Maktaaq: I've never really worn rings before, so this is a new thing for me. I even have a drawer full of unworn rings because it's written in the Romanian constitution that Romanian girls must have rings. Not to mention, diamond trading directly supports human rights violations in west Africa, and even though so many other people have diamond rings, I have to go with what I've so often preached. Matt: She is pretty vocally opposed to supporting the diamond industry since she's seen the deleterious effects of this and other western industries in Africa firsthand, so we've discussed alternate ideas, including finding something nice and non-diamondy at a vintage jewelry store. We both realize that this plan sounds great on paper but will probably take months to execute, but who knows -- we might find something extraordinary. If anyone has any suggestions for places to look, we could use the help.

Enough of this proposal talk. Have you set a date yet for the wedding? How did you guys meet? How long have you been dating?
Matt: The first day seems a little soon to ask about a date, doesn't it? Of course, both doing project management / event coordination sorts of work, we couldn't help but at least throw something on the calendar to start. But first the other questions. We met (appropriately enough) at a weblogger meetup at Steamworks last May. We were both early, and no one else had shown up, so we had each other's company for a while. We corresponded via website comments and email for a couple of months, including meeting in a small group for dinner later, but our first official date was at La Bodega tapas restaurant, in late July. What was supposed to be a low-pressure friendly only-a-date-if-it-turns-out-that-way 1 hour dinner turned into a 5 hour conversation which forced the staff to ask us to leave so they could go home. A few weeks back she ran across a study which claimed that May 19 is the "happiest day of the year", as measured by people's average moods. She looked it up, and, sure enough, the day we met. So when arbitrarily choosing sometime in mid-2007 or so for a wedding, what date could have seemed more appropriate?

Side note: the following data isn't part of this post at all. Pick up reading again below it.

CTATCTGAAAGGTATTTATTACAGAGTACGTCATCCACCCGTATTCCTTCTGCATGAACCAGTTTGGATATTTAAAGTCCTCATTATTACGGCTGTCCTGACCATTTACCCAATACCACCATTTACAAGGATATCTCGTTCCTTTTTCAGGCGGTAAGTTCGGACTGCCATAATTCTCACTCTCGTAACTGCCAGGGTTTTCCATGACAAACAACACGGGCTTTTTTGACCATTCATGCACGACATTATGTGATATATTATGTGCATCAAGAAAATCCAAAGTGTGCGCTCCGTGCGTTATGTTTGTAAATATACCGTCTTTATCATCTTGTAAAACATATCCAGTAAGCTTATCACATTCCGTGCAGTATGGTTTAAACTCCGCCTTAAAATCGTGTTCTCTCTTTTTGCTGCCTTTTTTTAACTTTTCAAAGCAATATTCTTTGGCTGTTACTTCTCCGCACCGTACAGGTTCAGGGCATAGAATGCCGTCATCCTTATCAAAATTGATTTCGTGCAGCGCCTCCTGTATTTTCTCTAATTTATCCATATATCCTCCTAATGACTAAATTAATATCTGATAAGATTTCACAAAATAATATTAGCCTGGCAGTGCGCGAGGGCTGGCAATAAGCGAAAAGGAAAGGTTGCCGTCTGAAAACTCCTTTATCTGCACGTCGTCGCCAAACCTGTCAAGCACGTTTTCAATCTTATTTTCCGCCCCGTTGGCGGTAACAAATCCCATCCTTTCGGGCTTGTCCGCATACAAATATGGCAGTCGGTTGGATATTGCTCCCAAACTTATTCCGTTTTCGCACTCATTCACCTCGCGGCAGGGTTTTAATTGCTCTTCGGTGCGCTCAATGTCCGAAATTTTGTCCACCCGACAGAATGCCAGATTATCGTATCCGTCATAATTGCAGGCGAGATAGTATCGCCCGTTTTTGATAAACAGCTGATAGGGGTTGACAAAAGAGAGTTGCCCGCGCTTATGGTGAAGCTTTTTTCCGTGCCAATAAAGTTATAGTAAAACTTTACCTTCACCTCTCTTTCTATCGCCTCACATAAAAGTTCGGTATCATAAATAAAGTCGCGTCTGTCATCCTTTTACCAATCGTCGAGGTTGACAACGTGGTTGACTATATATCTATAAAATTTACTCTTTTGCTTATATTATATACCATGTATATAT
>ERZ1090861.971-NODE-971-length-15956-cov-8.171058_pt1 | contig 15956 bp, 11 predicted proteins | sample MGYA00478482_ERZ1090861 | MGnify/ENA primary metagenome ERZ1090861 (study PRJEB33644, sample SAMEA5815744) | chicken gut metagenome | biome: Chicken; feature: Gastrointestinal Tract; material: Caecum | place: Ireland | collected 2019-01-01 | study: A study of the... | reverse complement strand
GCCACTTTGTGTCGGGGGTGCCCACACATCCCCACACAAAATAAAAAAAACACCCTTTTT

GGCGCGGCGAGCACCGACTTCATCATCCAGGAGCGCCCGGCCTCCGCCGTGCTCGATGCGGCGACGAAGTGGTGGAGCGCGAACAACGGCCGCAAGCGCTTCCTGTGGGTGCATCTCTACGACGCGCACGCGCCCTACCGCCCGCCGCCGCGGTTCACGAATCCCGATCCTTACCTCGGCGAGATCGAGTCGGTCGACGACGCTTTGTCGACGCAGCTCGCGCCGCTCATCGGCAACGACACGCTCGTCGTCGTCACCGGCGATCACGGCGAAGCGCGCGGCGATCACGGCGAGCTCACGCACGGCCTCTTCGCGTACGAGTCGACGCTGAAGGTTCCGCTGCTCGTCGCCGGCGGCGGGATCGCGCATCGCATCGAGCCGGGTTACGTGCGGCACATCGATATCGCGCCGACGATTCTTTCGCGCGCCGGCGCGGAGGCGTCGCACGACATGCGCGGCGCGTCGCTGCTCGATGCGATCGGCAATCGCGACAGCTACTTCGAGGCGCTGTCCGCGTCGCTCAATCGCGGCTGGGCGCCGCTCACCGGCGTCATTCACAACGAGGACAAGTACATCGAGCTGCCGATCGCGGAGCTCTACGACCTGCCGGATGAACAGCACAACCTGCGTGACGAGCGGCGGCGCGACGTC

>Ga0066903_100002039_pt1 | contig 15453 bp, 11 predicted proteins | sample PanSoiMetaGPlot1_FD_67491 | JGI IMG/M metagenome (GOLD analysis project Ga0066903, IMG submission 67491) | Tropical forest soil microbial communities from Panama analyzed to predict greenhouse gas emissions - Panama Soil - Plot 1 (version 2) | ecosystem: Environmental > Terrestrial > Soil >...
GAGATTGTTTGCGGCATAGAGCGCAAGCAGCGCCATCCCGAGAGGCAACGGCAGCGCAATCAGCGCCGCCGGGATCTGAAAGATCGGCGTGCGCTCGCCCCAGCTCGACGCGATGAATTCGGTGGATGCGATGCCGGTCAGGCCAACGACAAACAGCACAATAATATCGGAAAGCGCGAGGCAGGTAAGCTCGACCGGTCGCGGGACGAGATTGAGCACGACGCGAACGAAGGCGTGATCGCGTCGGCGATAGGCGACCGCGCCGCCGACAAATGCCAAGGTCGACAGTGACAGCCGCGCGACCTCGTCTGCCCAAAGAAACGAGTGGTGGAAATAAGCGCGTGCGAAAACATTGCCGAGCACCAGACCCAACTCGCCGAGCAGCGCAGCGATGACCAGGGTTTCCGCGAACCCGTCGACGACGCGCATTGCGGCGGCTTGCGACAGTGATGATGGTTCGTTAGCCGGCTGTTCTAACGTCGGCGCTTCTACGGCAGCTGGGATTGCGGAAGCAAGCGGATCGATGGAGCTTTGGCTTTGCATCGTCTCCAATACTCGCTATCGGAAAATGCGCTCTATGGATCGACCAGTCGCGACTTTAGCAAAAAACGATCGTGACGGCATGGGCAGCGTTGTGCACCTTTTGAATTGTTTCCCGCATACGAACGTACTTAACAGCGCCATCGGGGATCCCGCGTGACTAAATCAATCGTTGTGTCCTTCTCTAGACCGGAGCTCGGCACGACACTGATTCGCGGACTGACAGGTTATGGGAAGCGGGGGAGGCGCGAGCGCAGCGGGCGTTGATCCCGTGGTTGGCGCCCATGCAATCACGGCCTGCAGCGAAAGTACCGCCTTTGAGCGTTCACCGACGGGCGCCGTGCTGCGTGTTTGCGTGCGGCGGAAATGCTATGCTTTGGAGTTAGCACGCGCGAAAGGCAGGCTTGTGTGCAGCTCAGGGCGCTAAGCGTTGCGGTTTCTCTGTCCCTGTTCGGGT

Where will the wedding be?
Matt: In Vancouver. She has quite a bit of family here. We have mutual friends here. My family and friends are all over the place, so if they're going to travel anyway, they might as well visit the greatest city in the world. No word yet, though, how big we want it to be. She and I both prefer small and cozy, but if that meant family only and no friends, we would be horrified. So we still need to work that out. If nothing else, it's the one way we could finally get my parents to come visit.

Any locations yet?
We know planning for a sunny day in Vancouver is like hoping for a doubloon in your spare change, but we're envisioning something outdoors. Possibly at UBC. But possibly not.

Have you planned your babies' names?
Maktaaq: Nicoleta, Cǎtǎlin and Valentin. Possibly Rareș. Unfortunately, I am not really a mommy type. Never have been. I played with toy trucks and planes and cassette players instead of dolls when I was little. After I grew up, I realized that I made a better pet owner than a parent. Rather distressed that I would not have offspring upon which to bestow the names of my sister and cousins (and that obese construction worker with whom my parents set me up), I asked for my sister's permission to name my next hamster after her. "I don't know how I feel about that."

I do hope to one day adopt, though. I am looking for an artistic child circa four or five whose talents I can nurture and help earn all those arts scholarships I wish I'd known about in high school.

Will you be adding more hamsters to the family?
Maktaaq: Matt has a cat and I have a hamster plus a foster hamster. Matt joked that it's more of a formula for subtraction. I asked how he felt about chinchillas, but he deflected my question with a "how about them honey badgers?" I am working up to getting a few attack momongas.

But back to that, what raised the curiosity on sea slugs?
Maktaaq: When I snorkelled in Taiwan, a diver told me that if a barricuda took a bite out of me, I should grab a sea cucumber and slam it on the sea bed. He demonstrated with a passing sea cucumber. Turns out that injured sea cucumbers secrete a white viscous gel. Divers can use this substance to bandage their wounds. The diver further told me that sea cucumbers, in Mandarin, are called "Men of the Sea." Ever since then, sea cucumbers have surpassed geoducks as my favourite marine invertebrate to have nightmares to.

Any more questions?